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I have been running 20 miles a week (three hour long runs, monday, thursday, and saturday) for a long long time. Last year in my annual physical I had a venous blood carbon dioxide level of 29. This year it is 33 (upper limit of normal is 31).

Is my blood carbon dioxide level high because my system has 'learned' to tolerate high levels of carbon dioxide? Am I going to drop dead in a week or two? Does anyone know?

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As far as I am aware, you don't get hypercapnia simply from being an endurance athlete, there is usually some other disease mechanism going on, or there is some sort of artificial/environmental cause. I would be interested in why you are having CO2 levels drawn/measured in the first place? Its a specific blood test, although possibly included in metabolic panels. – JohnP Sep 6 '13 at 22:40
I have to take annual physicals. @JohnP – user10739 Sep 7 '13 at 21:24
That says nothing. I take annual physicals as well, and I've never had a CO2 level drawn other than during some college classes. Is this just a normal test your doctor orders, or is there reason that you have an uncommon test performed yearly? – JohnP Sep 8 '13 at 14:25
Dear John- CO2 levels are just part of the chemistry panel at my hospital. They are included along with things like electrolytes, BUN, liver enzymes, and so forth. @JohnP – user10739 Sep 9 '13 at 20:03
CO2 chem panel is a measure of HCO3- in the blood. It can be artificially high if you are dehydrated or taking antacids or certain medicines. (Sorry, I missed the response and had thought you were getting the CO2 as part of a blood gas, not the chem panel. Blood gases are not routinely done.) – JohnP Jun 5 '14 at 15:09

Your system might have "learned" to tolerate acutely high levels of CO2 during training, but it is not normal during rest. As your cardiovascular fitness increases, you become more efficient at using O2 and excreting CO2, and as such your ventilation rate falls to maintain a normal blood PH.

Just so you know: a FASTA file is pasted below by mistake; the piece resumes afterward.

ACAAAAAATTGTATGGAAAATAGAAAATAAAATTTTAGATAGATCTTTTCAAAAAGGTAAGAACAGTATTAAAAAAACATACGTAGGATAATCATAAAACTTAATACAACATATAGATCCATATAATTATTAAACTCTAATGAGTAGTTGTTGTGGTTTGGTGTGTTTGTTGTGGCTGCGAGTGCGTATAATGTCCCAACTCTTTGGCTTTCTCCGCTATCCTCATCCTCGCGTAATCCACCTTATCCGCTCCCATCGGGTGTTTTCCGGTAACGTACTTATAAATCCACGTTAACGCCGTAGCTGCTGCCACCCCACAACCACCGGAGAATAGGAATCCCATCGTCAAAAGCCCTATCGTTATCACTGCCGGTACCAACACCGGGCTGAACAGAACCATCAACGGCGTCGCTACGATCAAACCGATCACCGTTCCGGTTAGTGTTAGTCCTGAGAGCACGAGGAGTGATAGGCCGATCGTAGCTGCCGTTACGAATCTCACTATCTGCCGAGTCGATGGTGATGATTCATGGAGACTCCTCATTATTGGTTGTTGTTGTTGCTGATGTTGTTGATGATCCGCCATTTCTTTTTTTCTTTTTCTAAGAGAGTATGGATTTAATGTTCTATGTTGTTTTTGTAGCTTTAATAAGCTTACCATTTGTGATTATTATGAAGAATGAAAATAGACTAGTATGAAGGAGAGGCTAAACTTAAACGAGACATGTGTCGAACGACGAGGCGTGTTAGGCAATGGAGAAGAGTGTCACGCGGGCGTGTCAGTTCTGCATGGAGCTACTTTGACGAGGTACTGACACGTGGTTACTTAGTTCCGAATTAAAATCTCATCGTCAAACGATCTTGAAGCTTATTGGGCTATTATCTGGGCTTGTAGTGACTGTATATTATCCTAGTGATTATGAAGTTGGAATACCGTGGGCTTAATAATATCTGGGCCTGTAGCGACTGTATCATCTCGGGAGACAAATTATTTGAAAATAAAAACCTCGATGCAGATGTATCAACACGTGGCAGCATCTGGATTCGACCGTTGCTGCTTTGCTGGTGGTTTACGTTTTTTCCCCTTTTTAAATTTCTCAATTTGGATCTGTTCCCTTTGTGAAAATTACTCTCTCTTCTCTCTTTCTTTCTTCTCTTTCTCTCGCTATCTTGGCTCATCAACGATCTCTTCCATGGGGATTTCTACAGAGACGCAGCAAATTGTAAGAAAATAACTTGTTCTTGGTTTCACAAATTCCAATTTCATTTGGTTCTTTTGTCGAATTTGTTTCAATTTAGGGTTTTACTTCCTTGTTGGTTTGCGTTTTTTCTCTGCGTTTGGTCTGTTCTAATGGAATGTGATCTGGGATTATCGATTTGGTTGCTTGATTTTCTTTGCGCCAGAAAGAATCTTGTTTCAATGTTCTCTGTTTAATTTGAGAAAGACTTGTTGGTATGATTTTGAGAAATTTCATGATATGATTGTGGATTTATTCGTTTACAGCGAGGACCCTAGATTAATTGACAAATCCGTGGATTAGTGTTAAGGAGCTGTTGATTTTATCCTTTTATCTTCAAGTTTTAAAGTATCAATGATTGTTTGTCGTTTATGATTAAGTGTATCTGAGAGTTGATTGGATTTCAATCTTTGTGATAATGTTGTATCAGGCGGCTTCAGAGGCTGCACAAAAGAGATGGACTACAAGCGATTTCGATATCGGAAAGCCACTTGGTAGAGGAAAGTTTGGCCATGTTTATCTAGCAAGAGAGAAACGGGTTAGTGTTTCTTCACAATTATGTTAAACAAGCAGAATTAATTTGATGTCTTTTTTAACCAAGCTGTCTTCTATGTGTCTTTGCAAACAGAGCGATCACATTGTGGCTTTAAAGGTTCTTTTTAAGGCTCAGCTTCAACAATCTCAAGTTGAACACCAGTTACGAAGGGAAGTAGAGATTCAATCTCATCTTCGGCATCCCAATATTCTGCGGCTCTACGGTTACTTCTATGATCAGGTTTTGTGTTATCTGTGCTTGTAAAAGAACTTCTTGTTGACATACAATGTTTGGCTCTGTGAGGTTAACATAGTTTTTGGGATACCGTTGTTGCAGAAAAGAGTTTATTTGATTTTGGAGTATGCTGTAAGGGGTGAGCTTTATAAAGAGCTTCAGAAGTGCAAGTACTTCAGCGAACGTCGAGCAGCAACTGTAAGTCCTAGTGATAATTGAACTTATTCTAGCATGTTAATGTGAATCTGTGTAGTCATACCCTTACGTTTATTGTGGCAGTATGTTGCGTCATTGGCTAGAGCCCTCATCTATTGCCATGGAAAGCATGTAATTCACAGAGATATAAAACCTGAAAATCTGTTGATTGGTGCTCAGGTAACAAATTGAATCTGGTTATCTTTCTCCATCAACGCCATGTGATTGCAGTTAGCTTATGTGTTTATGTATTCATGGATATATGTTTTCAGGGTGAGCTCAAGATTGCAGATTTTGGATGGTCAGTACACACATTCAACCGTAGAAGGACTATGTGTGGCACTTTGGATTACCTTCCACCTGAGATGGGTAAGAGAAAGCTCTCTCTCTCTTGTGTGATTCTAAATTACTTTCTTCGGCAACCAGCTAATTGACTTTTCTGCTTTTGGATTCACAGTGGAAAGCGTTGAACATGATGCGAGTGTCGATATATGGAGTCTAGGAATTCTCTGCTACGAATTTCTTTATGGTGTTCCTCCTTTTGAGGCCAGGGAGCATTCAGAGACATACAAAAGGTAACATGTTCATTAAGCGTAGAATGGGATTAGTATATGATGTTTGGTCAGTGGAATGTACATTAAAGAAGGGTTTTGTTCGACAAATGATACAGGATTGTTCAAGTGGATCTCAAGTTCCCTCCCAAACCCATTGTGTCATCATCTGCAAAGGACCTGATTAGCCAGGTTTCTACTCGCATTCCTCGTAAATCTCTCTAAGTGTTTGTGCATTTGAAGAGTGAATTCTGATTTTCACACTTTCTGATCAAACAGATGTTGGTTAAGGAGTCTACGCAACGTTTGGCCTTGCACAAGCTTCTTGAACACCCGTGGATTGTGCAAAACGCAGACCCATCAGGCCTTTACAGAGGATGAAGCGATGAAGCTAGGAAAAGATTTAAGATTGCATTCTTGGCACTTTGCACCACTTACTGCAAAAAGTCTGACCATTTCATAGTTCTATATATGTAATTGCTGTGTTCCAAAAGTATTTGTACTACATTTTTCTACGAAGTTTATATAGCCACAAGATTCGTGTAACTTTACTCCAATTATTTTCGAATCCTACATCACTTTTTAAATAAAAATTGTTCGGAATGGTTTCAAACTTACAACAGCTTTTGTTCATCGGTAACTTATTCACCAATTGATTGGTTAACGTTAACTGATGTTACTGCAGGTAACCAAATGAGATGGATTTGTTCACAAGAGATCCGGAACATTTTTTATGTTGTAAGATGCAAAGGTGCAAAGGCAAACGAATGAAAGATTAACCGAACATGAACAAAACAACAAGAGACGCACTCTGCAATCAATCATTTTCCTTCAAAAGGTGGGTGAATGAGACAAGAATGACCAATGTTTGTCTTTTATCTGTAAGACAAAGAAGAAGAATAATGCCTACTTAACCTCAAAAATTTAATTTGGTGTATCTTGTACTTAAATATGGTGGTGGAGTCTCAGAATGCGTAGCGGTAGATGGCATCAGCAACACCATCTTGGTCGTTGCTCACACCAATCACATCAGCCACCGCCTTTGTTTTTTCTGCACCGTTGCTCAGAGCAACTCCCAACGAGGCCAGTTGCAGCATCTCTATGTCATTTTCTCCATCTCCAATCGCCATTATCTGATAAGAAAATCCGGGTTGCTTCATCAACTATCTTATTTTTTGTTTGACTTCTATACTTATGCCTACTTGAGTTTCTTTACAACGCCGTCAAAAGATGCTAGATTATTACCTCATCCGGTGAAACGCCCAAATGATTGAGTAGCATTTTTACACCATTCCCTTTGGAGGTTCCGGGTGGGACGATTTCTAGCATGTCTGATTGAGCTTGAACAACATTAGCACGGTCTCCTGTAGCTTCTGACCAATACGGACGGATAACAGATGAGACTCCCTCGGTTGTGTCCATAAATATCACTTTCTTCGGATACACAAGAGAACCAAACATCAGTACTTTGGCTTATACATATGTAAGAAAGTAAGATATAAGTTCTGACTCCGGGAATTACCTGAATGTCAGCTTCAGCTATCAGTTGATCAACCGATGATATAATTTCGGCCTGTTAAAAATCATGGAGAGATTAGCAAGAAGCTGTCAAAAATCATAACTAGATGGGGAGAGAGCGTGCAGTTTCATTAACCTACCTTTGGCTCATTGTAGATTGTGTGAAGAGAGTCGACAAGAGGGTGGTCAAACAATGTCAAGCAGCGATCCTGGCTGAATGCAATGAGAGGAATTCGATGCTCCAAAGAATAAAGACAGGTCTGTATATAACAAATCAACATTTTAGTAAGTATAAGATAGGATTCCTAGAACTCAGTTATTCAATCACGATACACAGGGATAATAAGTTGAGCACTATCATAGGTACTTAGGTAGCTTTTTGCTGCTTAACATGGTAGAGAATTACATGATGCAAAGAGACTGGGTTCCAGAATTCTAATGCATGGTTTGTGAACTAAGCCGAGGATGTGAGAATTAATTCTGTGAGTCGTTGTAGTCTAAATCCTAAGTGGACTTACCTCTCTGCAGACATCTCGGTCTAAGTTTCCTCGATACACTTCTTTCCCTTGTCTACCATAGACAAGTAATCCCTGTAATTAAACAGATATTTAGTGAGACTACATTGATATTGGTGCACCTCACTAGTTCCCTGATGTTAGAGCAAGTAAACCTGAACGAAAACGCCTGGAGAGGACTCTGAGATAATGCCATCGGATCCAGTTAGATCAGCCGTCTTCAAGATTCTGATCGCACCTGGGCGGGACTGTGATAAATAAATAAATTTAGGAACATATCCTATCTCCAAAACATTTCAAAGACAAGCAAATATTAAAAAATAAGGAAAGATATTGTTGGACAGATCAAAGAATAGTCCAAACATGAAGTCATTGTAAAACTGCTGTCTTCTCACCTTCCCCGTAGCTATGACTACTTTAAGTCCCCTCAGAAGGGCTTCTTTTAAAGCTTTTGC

There are many reasons for an increased CO2, many of which should be examined.

A ventilation perfusion mismatch can be caused by bronchitis, asthma, pulmonary edema, hepatopulmonary syndrome. In case you are a smoker, it can be due do emphysema or COPD. Infections such as TB. Almost any pathological process in the lungs can increase the CO2.

I'm assuming your other values are fine since you did not mention them. That includes the blood PH. Your ventilation rate can decrease to compensate for a high PH caused by kidney problems; compensated metabolic alkalosis. This has many reasons, with the most frequent one being diabetic nephropathy in case you are diabetic. You can also have overtraining syndrome, which increases cortisol, which in term damages the kidneys, but that is hard to diagnose.

I would suggest you go to your doctor to check your kidney function (urinalysis and bloodwork), and pulmonary status (spirometry etc.). In case they turn up negative, try lowering the intensity of your workouts for some time to decrease cortisol levels. It is obviously a chronic change, so there is no need to worry about dropping dead at practice, however, I would recommend that you stop practicing until you know the etiology so as not to stress your body.

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